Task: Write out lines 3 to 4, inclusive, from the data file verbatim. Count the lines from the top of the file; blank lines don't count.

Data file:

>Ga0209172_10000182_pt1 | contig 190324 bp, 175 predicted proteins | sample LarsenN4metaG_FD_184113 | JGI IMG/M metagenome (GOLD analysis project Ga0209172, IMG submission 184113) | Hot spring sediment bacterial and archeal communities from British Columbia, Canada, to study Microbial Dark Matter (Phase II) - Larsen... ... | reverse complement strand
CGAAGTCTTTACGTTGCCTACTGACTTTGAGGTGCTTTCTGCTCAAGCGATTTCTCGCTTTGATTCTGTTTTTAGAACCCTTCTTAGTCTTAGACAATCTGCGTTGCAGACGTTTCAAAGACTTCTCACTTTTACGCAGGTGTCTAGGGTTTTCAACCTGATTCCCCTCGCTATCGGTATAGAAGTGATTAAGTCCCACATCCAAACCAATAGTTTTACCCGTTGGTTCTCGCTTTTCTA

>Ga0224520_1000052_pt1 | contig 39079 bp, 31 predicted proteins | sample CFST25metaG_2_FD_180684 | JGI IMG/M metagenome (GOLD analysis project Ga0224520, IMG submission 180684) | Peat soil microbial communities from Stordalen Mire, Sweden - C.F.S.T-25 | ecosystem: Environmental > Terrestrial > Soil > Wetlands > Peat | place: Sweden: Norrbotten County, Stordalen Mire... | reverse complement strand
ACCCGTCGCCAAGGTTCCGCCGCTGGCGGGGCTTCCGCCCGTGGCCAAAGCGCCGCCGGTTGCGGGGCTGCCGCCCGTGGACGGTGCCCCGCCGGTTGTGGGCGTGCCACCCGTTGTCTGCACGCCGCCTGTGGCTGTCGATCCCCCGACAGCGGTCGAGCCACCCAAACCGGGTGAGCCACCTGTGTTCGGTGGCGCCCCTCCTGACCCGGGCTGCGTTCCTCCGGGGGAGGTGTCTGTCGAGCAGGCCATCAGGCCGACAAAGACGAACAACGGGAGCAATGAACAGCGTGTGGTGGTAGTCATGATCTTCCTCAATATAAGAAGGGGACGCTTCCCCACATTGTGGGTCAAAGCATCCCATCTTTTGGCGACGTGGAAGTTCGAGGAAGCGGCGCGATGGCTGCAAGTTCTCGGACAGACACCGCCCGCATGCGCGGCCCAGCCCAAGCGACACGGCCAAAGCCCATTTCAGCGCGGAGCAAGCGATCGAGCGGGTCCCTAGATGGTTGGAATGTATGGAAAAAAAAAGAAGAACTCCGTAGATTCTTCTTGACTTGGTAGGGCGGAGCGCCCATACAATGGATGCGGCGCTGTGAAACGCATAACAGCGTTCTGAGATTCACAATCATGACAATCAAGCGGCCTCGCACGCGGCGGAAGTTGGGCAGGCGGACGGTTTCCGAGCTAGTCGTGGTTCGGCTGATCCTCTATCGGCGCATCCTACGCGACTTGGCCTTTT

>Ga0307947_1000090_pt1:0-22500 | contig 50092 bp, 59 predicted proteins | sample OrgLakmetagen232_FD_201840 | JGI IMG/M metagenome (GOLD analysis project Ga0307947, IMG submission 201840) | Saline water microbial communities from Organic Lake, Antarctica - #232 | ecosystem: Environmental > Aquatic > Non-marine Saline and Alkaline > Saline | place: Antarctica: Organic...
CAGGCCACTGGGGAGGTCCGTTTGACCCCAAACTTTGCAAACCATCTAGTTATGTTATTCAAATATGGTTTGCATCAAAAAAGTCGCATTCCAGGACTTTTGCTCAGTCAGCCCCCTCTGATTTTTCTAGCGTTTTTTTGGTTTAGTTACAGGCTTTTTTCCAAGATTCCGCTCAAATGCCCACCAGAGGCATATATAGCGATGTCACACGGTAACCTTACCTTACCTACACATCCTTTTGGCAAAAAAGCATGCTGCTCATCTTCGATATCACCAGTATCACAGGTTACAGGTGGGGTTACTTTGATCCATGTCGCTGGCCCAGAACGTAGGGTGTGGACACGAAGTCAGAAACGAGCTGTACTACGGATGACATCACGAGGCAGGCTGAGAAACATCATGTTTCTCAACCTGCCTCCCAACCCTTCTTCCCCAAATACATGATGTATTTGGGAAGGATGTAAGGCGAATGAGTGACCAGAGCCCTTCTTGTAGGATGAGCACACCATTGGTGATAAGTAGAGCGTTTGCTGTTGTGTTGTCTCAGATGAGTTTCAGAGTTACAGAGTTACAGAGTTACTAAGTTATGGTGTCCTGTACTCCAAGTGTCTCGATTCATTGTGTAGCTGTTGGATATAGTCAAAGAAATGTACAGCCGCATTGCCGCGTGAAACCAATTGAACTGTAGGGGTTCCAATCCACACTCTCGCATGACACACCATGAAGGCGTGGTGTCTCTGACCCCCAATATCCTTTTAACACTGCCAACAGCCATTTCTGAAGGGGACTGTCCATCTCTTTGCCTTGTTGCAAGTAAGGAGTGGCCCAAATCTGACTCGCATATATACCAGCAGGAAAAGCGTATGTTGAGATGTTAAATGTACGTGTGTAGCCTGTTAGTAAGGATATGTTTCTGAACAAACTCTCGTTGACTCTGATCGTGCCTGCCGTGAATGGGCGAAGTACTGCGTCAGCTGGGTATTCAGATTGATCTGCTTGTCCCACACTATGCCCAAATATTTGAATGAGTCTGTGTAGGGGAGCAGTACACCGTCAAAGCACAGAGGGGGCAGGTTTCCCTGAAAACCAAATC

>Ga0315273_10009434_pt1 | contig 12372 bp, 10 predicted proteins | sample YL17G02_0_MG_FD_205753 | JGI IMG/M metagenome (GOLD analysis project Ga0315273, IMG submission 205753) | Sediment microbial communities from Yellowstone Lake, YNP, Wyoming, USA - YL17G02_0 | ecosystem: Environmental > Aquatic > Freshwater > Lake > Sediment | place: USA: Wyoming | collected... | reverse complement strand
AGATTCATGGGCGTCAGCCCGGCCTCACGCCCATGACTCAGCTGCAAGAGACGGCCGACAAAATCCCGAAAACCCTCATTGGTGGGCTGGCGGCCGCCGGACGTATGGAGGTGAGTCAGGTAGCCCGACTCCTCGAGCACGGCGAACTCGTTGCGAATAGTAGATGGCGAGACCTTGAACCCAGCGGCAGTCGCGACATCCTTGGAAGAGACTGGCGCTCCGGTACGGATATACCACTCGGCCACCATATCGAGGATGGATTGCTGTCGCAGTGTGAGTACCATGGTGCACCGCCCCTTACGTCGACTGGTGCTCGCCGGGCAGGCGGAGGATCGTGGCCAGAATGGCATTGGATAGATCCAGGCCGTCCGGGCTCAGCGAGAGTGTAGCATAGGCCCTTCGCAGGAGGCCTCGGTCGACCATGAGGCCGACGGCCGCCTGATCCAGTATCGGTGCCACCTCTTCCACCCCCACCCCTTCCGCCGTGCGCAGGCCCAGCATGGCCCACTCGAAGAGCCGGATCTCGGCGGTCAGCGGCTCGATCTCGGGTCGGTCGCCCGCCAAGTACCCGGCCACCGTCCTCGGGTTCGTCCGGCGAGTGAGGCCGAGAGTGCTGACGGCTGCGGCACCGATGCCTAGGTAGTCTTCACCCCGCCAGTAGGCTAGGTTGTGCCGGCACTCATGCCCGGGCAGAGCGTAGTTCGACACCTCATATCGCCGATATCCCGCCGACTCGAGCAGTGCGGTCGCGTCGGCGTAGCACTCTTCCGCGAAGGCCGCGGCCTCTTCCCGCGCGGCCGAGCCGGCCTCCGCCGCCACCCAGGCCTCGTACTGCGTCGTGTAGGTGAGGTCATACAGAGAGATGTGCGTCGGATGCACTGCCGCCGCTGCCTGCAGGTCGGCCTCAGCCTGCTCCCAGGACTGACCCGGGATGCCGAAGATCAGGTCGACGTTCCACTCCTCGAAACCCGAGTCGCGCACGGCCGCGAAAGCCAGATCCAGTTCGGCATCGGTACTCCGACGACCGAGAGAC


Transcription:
>Ga0224520_1000052_pt1 | contig 39079 bp, 31 predicted proteins | sample CFST25metaG_2_FD_180684 | JGI IMG/M metagenome (GOLD analysis project Ga0224520, IMG submission 180684) | Peat soil microbial communities from Stordalen Mire, Sweden - C.F.S.T-25 | ecosystem: Environmental > Terrestrial > Soil > Wetlands > Peat | place: Sweden: Norrbotten County, Stordalen Mire... | reverse complement strand
ACCCGTCGCCAAGGTTCCGCCGCTGGCGGGGCTTCCGCCCGTGGCCAAAGCGCCGCCGGTTGCGGGGCTGCCGCCCGTGGACGGTGCCCCGCCGGTTGTGGGCGTGCCACCCGTTGTCTGCACGCCGCCTGTGGCTGTCGATCCCCCGACAGCGGTCGAGCCACCCAAACCGGGTGAGCCACCTGTGTTCGGTGGCGCCCCTCCTGACCCGGGCTGCGTTCCTCCGGGGGAGGTGTCTGTCGAGCAGGCCATCAGGCCGACAAAGACGAACAACGGGAGCAATGAACAGCGTGTGGTGGTAGTCATGATCTTCCTCAATATAAGAAGGGGACGCTTCCCCACATTGTGGGTCAAAGCATCCCATCTTTTGGCGACGTGGAAGTTCGAGGAAGCGGCGCGATGGCTGCAAGTTCTCGGACAGACACCGCCCGCATGCGCGGCCCAGCCCAAGCGACACGGCCAAAGCCCATTTCAGCGCGGAGCAAGCGATCGAGCGGGTCCCTAGATGGTTGGAATGTATGGAAAAAAAAAGAAGAACTCCGTAGATTCTTCTTGACTTGGTAGGGCGGAGCGCCCATACAATGGATGCGGCGCTGTGAAACGCATAACAGCGTTCTGAGATTCACAATCATGACAATCAAGCGGCCTCGCACGCGGCGGAAGTTGGGCAGGCGGACGGTTTCCGAGCTAGTCGTGGTTCGGCTGATCCTCTATCGGCGCATCCTACGCGACTTGGCCTTTT